A vision of our near-extinction and a re-imagined Joan of Arc poised to save a world ravaged by war. A riveting tale of destruction and love found in the direst of places, Lidia Yuknavitch’s The Book of Joan raises questions about what it means to be human, the fluidity of sex and gender, and the role of art as a means for survival. It’s a genre-defying masterpiece that may very well rewire your brain.
All my youth I gloried in the wild, exulting, rollercoaster prose and questing narratives of Henry Miller, Charles Bukowski, and Jack Kerouac, but cringed at the misogyny; couldn’t we have the former without the latter? We can, because: Lidia Yuknavitch. Buckle your seat belts; it’s gonna be a wild feminist ride
– Rebecca Solnit
Badass Babe Workbook
This interactive and empowering book highlights the accomplishments and messages of over 100 badass babes, with prompts, art activities and writing exercises that will encourage you to unearth, fuel, and cultivate your own inner superpowers, unleash your creativity, and find your voice.
In these complex, sometimes bewildering and challenging times, the Badass Babes Workbook will help you stay engaged, connect with phenomenal women from history and right now, and give you the courage to dig deep into yourself, polish up your talents and gifts, blaze new trails and fight against injustice.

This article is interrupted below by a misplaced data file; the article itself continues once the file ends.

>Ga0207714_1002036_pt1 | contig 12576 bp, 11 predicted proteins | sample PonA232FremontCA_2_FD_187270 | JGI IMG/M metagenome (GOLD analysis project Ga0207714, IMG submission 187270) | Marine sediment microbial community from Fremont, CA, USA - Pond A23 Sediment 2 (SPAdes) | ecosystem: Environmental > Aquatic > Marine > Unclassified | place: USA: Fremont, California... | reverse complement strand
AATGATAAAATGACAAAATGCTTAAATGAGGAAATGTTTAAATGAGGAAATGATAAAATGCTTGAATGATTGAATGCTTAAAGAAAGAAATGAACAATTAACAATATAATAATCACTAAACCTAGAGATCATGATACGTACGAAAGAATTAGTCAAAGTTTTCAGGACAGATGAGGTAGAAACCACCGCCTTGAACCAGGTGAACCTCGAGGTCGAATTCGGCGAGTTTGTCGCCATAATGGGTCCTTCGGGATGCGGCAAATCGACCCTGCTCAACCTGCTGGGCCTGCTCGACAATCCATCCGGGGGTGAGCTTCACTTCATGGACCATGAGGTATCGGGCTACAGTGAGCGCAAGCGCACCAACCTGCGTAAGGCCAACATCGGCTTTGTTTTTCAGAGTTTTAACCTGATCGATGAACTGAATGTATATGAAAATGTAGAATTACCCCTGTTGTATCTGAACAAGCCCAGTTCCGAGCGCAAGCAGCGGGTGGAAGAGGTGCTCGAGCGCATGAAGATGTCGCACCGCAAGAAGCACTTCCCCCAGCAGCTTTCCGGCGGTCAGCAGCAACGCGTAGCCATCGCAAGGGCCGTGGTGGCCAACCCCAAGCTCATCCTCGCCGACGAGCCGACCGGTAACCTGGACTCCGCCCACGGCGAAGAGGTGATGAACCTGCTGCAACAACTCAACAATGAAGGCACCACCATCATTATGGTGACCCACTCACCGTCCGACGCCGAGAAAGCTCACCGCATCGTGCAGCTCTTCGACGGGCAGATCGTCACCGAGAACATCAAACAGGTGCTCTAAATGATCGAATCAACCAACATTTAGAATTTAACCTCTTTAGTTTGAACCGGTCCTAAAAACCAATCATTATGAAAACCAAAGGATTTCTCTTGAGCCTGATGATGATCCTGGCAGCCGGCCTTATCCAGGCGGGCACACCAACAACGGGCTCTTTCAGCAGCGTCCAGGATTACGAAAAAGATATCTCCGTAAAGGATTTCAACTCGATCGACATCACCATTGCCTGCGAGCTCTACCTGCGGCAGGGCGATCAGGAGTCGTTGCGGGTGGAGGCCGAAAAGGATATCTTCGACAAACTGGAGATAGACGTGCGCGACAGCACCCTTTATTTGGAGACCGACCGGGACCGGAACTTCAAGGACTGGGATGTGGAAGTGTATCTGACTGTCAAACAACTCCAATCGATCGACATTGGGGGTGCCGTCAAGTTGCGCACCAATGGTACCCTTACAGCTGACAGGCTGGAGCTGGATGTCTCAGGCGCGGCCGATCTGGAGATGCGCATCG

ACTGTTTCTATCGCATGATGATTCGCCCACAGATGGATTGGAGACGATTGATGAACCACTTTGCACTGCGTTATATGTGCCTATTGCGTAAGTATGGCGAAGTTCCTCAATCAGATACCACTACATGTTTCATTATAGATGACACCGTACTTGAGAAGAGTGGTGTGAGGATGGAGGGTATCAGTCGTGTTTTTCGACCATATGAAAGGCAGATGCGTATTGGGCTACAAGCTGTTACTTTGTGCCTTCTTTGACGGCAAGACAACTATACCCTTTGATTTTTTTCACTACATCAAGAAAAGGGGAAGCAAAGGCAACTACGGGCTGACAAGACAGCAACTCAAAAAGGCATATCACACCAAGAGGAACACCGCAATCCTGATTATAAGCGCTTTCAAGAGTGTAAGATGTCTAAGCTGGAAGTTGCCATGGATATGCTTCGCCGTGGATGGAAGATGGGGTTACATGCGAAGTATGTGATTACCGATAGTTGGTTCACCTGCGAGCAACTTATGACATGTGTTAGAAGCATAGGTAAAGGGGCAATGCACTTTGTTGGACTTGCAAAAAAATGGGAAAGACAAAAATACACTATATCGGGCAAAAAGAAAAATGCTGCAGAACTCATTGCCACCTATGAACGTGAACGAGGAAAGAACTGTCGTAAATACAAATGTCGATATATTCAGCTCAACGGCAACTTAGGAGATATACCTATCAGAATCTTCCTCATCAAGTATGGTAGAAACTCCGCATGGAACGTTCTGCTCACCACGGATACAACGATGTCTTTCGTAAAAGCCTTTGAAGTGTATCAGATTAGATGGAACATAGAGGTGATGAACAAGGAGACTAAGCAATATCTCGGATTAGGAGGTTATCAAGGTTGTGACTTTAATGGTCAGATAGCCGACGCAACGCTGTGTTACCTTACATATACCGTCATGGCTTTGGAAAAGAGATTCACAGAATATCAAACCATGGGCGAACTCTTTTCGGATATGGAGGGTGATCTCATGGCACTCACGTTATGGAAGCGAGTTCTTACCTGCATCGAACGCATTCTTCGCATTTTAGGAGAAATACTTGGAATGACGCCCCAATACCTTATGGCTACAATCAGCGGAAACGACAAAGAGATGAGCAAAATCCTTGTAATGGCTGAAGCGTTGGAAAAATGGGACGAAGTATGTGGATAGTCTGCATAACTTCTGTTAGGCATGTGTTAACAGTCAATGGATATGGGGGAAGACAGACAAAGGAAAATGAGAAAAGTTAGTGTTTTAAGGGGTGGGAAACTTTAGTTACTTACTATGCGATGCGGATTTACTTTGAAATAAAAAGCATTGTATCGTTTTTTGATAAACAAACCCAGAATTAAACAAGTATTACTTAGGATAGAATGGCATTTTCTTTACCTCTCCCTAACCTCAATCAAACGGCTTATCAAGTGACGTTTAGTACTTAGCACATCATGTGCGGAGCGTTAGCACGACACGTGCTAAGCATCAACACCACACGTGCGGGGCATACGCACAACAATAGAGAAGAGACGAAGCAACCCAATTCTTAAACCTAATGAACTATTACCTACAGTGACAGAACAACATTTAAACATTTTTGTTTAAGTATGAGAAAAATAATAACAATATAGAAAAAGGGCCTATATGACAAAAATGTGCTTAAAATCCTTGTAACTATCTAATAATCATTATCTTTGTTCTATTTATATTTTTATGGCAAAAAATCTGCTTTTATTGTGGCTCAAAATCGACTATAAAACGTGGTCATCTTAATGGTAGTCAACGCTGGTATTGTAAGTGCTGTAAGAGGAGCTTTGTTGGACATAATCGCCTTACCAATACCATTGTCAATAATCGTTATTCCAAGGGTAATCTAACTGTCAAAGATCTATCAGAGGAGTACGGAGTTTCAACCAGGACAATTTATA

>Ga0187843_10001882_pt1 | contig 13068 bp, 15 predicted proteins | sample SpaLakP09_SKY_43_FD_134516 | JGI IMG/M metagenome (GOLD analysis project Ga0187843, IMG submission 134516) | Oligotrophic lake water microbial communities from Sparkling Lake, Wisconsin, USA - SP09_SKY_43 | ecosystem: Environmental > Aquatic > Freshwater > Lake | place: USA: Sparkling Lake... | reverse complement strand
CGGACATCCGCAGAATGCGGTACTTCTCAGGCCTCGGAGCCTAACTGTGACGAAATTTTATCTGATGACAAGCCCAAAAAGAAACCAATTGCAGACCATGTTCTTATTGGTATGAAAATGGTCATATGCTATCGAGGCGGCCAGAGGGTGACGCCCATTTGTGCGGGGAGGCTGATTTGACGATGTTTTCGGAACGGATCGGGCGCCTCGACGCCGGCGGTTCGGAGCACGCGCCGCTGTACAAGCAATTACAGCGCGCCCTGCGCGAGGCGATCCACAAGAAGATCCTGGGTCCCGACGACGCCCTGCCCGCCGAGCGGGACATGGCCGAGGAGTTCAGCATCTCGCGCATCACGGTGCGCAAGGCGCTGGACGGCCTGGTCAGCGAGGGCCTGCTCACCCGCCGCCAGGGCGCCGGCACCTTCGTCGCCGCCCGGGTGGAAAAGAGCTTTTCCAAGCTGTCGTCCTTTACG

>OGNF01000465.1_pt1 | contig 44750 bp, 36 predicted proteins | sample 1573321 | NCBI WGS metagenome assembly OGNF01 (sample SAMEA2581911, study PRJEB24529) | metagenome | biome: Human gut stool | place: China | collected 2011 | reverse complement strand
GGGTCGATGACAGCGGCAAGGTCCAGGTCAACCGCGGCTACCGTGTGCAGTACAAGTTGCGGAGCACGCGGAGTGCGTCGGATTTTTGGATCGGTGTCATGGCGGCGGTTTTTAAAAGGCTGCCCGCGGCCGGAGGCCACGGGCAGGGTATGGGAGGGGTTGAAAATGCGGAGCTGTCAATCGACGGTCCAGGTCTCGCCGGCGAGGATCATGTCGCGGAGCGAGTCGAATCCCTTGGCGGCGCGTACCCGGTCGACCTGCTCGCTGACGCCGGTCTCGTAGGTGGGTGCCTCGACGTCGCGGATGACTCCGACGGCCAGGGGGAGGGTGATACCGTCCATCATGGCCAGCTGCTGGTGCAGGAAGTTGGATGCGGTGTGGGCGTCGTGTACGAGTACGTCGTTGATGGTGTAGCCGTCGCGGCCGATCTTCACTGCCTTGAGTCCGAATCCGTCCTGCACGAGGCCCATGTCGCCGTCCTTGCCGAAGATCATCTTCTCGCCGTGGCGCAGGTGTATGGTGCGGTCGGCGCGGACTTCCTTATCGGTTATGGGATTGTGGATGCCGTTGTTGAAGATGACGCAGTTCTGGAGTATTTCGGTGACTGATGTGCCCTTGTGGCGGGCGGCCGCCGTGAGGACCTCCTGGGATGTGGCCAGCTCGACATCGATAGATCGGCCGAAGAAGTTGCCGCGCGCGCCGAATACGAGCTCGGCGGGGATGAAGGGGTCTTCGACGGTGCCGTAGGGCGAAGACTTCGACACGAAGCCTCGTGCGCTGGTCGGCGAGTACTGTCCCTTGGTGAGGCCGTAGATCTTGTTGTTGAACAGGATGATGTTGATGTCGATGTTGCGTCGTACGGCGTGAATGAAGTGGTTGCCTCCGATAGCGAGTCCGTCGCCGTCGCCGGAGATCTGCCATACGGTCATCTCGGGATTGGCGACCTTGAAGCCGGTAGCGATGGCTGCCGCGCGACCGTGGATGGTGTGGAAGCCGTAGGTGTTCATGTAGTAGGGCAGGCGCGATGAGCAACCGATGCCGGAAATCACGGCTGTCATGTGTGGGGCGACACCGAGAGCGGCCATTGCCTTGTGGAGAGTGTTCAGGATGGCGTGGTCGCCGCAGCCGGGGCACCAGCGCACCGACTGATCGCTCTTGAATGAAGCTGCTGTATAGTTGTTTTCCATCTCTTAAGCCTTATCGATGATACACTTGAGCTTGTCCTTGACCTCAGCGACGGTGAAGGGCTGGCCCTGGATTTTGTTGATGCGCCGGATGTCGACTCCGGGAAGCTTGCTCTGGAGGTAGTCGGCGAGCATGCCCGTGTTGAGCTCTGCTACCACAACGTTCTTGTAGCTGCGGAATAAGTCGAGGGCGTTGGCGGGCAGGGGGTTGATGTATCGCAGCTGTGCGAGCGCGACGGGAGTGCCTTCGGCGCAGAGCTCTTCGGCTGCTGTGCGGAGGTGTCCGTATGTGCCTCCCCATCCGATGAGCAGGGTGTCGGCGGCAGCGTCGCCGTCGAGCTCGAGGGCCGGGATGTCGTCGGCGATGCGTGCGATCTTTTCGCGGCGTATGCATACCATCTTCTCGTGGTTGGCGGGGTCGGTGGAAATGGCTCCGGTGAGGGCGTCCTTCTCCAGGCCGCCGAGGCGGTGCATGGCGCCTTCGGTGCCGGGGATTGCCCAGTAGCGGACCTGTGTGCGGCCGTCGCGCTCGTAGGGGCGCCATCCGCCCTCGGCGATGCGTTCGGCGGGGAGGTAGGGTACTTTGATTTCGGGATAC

WIN an IWD Book Pack
We’re giving away a stack of these books listed above, as well as a few others and upcoming proofs, offering a great selection of women writers. Five runners-up will receive an advance copy book pack featuring Bri Lee’s Eggshell Skull & Virginia Lloyd’s Girls At The Piano.
To enter, just have a read of our blog posts around the Press for Progress and fill in the form below telling us which one speaks to you most and why. Entries close Monday 12 March, so plenty of time to enjoy these thought provoking reads:
- Sarah Bailey on women in traditionally male jobs
- Ambelin Kwaymullina on creating space for Indigenous women
- Bri Lee on women in the justice system
- Eleanor Limprecht on the wartime women
- Virginia Lloyd on women in music
- Fleur McDonald on women in agriculture